Patch reports that the family of a mentally ill man shot and killed by police in his Harlem apartment was awarded a multi-million dollar ruling in a civil lawsuit brought against the NYPD officers involved in the shooting, lawyers for the family told Patch.
A federal jury in Manhattan voted to hold NYPD Emergency Services Unit officer Edwin Mateo and lieutenant Michael Licitra liable for the 2012 death of Mohamed Bah, lawyers representing Bah’s family told Patch. The jury ruled that Mateo used excessive force in Bah’s death and that Licitra failed to properly supervise the situation, lawyers said.
Bah’s family was awarded $2.21 million in the federal civil lawsuit, lawyers said. The family called for a renewed investigation into Bah’s death and possible criminal charges against the officers.
“We are [pleased] with this verdict, but it doesn’t bring Mohamed back and it does not equal justice, accountability or systemic change,” Bah’s family said in a statement.
“It’s deeply troubling that even though Mateo and Licitra were found liable, they will not face criminal or financial consequences.”
Federal officials announced in August that the officers would not face criminal charges. Through an investigation launched in 2015, federal attorneys found “insufficient evidence” to charge the officers, Acting United States Attorney for the Southern District of New York Joon H. Kim said in August.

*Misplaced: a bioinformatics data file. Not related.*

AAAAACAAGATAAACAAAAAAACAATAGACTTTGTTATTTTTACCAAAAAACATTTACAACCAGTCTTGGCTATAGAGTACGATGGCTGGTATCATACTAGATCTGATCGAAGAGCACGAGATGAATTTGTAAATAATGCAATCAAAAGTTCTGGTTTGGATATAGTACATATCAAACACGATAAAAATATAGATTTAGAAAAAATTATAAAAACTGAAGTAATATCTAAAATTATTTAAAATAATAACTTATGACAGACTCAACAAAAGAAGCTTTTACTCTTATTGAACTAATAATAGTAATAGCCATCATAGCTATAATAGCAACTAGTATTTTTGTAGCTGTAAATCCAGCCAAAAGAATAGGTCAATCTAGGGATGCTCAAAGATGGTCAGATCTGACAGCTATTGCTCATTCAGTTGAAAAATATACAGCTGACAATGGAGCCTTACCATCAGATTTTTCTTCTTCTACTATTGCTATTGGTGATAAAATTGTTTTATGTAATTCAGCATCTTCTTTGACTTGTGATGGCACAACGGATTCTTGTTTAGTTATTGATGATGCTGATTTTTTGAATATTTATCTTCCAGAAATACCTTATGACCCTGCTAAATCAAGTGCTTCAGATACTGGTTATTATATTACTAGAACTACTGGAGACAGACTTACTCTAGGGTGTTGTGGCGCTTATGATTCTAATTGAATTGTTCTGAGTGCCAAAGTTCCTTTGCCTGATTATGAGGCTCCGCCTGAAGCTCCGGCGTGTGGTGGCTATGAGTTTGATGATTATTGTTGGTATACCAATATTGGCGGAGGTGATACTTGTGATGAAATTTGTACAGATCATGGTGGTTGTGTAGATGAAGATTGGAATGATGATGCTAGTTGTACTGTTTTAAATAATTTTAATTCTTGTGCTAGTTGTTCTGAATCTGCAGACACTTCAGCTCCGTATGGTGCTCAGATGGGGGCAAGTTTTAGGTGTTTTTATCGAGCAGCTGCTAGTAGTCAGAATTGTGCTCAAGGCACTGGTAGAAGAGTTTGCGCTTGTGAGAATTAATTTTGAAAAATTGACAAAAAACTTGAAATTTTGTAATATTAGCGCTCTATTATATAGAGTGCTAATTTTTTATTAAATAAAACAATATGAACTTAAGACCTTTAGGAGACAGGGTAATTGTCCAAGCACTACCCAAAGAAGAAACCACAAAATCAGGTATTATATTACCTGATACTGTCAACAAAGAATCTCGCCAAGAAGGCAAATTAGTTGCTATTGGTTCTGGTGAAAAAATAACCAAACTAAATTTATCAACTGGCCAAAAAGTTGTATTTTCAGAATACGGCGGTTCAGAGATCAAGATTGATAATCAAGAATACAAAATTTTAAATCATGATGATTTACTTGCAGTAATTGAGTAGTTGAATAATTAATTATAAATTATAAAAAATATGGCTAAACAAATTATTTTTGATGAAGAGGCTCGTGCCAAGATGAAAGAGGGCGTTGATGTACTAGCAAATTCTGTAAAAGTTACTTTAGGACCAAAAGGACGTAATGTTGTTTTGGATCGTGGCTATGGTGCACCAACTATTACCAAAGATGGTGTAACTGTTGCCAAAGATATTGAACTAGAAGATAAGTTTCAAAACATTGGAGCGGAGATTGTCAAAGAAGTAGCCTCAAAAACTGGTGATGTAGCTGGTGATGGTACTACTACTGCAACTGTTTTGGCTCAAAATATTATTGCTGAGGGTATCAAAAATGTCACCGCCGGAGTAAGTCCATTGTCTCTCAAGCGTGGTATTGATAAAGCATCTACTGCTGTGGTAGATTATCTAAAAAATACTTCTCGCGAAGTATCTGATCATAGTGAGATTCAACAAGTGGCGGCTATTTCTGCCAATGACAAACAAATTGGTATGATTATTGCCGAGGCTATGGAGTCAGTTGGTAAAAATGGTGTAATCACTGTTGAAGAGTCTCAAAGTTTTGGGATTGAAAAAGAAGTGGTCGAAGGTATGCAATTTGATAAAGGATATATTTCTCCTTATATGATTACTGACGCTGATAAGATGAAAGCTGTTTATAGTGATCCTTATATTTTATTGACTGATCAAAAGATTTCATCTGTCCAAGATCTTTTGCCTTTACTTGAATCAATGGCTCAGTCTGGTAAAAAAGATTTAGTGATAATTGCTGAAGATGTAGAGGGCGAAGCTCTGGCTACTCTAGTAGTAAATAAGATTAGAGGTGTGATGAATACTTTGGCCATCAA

The City Law Department, which represented the officers during the civil trial, disagreed with the jury’s ruling and will attempt to challenge the verdict, a spokesman told Patch.
“We respect but strongly disagree with the jury’s verdict. Our view is that all of the officers involved responded appropriately under the circumstances,” Law Department spokesman Nick Paolucci said in a statement. “While this incident ended tragically, we believe these officers strictly adhered to established protocols for dealing with emotionally disturbed persons.”
Bah was shot in West 124th Street and Morningside Avenue apartment on Sept. 25, 2012 after police responded to a welfare call made by Bah’s mother, the New York Times reported in 2012
“She expresses a concern that her son, who is in this apartment, is going to hurt himself or somebody else,” NYPD spokesman Paul J. Browne told the Times in 2012.
A standoff ensued when patrol officers arrived at the apartment and were greeted by Bah, who was standing naked and holding a knife, the Times reported. The NYPD Emergency Service Unit were called to the scene and tried to convince Bah, who had put clothes on, to drop the knife. When Bah attempted to stab one of the officers he was shot in the arm, chest, abdomen and head, the Times reported in 2012.
Photo by Tim Roske/Associated Press